Another post-Labor Day rule is that we’re not supposed to take note of such frivolous things. On the day after Labor Day the kids are all back in school and their buses are once again slowing traffic, the recently tanking stock markets are back in business, business at large is back in business after all that laziness and haziness of summer, and the public’s attention is suddenly attuned to more serious matters. With an election year looming the Average American is now presumed to paying more sober attention to the presidential nomination campaigns, which we hope will lower front-running Republican candidate Donald Trump’s inexplicable numbers, and we can’t even guess what effect it might have on a Democratic race where formerly front-running Hillary Clinton now finds herself losing to self-described socialist and Vermont Sen. Bernie Sanders. One can hope that this arbitrary seriousness will affect the meager chances of staving off the administration’s awful nuclear with Iran, and we’re pleased to note even on a Labor Day that our local congressman is still fighting it with a faint hope that those even more awful side deals between Iran an the International Atomic Energy Commission, and we’re glad that our congressman is on the job about it, but the mere turning of a calendar page doesn’t offer much hope.
The calendar does inevitably impose its will, however, in ways that even we and the added strength of popular opinion cannot resist. It’s a long, long way from May to December, as a favorite old song of ours notes, but the days grow short when you reach September. We couldn’t help noticing that the sky was already darkened to a Maxfield Parrish hue and the headlights were on by eight o’clock, and couldn’t help remembering back to that short time ago on the summer solstice night on this far western edge of the time zone when the sunshine lingered until a glorious 9:30 p.m. or so. We don’t have much to show for the intervening cycles of the universe, and yet hope to have done more before we reach that longest night, so we guess that now is as good a time as any to get back to business and be serious and acknowledge that football is actually happening. We’ll do our best at it, but so far today somehow seems a lot like last Tuesday.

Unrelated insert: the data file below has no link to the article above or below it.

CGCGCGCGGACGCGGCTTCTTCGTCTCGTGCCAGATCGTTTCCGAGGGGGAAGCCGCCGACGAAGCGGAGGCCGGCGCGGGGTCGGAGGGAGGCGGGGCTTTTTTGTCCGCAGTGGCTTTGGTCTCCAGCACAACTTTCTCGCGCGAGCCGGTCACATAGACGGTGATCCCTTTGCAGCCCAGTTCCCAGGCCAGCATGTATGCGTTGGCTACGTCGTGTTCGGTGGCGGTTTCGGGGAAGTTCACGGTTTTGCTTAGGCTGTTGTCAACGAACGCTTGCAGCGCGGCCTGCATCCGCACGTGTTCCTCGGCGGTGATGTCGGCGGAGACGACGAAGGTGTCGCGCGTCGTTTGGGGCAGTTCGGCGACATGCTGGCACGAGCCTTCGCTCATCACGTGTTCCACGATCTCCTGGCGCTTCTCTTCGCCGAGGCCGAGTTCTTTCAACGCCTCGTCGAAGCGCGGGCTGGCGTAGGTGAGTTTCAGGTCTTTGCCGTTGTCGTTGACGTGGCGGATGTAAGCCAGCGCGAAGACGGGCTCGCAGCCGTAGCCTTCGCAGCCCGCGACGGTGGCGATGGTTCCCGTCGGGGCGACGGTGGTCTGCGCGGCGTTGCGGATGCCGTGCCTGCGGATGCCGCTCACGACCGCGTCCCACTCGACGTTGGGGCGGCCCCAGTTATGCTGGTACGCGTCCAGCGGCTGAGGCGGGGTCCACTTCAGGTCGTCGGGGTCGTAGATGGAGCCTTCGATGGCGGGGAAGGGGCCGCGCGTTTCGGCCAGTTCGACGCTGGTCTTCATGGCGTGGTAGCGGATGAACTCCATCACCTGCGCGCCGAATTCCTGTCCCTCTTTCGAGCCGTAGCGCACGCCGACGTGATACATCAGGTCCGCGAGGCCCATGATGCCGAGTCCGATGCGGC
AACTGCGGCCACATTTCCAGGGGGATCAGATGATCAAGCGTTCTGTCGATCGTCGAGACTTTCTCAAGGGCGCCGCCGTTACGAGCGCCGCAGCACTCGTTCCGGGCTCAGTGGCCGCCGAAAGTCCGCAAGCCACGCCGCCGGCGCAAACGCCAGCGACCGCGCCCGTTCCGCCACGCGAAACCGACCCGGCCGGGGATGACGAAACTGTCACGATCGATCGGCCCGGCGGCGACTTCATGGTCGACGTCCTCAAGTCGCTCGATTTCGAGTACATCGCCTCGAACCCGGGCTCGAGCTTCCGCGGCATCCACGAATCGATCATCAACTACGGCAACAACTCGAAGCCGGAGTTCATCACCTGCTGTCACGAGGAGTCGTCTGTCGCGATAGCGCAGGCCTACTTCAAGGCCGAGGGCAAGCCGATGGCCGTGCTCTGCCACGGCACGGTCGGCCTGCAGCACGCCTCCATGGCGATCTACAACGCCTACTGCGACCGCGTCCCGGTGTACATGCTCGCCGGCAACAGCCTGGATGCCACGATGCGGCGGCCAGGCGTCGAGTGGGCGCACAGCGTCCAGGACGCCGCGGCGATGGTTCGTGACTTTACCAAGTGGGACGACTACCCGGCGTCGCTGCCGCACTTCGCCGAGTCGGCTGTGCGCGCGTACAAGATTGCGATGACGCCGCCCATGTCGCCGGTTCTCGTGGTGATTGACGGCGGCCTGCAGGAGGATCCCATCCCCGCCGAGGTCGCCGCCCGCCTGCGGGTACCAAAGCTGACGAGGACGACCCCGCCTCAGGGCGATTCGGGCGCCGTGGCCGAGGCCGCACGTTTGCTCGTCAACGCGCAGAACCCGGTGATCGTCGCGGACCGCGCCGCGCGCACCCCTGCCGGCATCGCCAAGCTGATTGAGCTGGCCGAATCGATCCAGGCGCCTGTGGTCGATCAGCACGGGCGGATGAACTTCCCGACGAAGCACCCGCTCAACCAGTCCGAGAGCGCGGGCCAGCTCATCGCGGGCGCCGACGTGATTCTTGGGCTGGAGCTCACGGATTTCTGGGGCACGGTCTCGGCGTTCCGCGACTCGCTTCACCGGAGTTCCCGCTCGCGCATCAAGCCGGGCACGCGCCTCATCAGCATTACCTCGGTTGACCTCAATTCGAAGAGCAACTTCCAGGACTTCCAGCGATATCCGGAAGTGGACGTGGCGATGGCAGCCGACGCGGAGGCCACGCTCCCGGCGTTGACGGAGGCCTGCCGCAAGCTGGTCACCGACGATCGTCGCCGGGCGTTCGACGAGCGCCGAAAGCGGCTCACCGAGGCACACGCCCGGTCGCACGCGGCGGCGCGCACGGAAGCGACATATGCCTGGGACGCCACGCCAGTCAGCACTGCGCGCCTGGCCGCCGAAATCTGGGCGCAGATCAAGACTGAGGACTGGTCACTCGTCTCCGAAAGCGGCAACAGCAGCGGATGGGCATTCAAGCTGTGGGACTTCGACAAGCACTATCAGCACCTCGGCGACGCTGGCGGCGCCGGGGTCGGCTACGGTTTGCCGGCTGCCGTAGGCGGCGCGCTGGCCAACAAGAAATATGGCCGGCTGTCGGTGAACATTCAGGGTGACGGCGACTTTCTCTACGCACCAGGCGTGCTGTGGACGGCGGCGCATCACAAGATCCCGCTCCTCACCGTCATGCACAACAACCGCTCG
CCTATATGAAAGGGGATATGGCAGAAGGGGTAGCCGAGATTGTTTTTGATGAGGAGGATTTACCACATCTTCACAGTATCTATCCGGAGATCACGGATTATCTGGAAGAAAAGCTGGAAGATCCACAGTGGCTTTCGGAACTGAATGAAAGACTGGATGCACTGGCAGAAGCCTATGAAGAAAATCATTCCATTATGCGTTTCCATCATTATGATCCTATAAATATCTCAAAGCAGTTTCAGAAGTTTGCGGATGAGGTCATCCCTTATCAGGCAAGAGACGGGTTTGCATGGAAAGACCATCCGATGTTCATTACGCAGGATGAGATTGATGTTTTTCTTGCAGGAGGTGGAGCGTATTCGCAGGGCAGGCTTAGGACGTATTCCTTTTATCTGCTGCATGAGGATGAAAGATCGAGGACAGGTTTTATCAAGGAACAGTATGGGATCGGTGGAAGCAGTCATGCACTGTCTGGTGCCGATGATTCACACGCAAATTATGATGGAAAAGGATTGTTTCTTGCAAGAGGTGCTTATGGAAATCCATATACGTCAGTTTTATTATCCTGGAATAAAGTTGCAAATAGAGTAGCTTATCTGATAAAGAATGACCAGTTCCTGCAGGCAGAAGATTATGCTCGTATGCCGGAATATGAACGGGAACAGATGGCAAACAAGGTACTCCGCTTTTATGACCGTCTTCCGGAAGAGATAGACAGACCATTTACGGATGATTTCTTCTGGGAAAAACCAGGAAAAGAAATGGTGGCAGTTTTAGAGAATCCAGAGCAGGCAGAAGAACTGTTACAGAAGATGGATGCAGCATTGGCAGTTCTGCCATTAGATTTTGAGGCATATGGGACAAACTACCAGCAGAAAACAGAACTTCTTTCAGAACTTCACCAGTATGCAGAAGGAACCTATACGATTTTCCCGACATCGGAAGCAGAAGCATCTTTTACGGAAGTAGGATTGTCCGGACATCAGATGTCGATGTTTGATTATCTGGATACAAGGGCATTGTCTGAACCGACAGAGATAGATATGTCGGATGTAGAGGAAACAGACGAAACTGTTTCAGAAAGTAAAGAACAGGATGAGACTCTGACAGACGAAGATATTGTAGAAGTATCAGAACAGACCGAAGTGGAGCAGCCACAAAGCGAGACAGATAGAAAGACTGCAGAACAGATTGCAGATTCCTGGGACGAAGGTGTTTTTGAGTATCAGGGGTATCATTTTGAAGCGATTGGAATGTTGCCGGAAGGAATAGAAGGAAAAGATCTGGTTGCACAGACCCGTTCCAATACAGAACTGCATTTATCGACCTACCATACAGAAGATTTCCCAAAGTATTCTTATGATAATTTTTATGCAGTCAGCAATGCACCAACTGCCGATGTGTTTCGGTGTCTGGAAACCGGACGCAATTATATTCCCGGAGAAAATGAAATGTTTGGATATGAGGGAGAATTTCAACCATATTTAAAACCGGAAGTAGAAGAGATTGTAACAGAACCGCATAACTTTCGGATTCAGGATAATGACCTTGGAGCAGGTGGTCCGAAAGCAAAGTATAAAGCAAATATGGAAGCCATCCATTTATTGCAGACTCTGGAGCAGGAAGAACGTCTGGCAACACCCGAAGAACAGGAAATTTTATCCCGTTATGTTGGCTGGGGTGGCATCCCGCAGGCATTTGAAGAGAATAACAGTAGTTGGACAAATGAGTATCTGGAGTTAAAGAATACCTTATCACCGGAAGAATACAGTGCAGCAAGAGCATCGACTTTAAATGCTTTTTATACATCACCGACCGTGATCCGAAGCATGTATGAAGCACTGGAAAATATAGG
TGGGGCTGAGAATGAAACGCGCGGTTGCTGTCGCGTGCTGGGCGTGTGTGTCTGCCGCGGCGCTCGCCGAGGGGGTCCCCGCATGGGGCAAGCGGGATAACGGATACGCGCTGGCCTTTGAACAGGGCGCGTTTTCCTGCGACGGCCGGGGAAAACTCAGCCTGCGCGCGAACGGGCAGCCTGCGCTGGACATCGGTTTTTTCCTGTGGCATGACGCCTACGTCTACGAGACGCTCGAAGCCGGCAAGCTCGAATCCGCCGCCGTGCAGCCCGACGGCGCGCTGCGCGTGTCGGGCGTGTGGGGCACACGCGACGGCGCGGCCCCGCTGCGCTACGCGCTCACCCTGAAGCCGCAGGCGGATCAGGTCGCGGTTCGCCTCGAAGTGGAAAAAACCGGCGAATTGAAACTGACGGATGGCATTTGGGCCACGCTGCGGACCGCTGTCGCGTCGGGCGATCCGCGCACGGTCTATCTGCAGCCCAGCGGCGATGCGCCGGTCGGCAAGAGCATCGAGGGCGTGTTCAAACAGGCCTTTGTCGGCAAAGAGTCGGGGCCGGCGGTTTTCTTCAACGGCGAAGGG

— Bud Norman

Summer Gives Way to Campaign Season

Labor Day has come and gone, and by tradition Americans will now put away their white shoes and straw hats and start paying attention to politics. We have no idea where the white shoe rule comes from, but we haven’t owned any white shoes for the past several decades, what with the black Converse All-Stars being more dignified for our advanced age, and thus we pay it little heed. The straw hat rule was obviously concocted back in New England or some other northern clime where autumn weather arrives on a more fashion conscious schedule than it does here on the plains, so despite our ardent desire not to give offense to etiquette we’ll simply ignore that one for another couple of hot summer weeks or so. We’re the sorts who obsessively follow politics even through the summertime, so that rule also has little effect on us, but at least it makes some sense.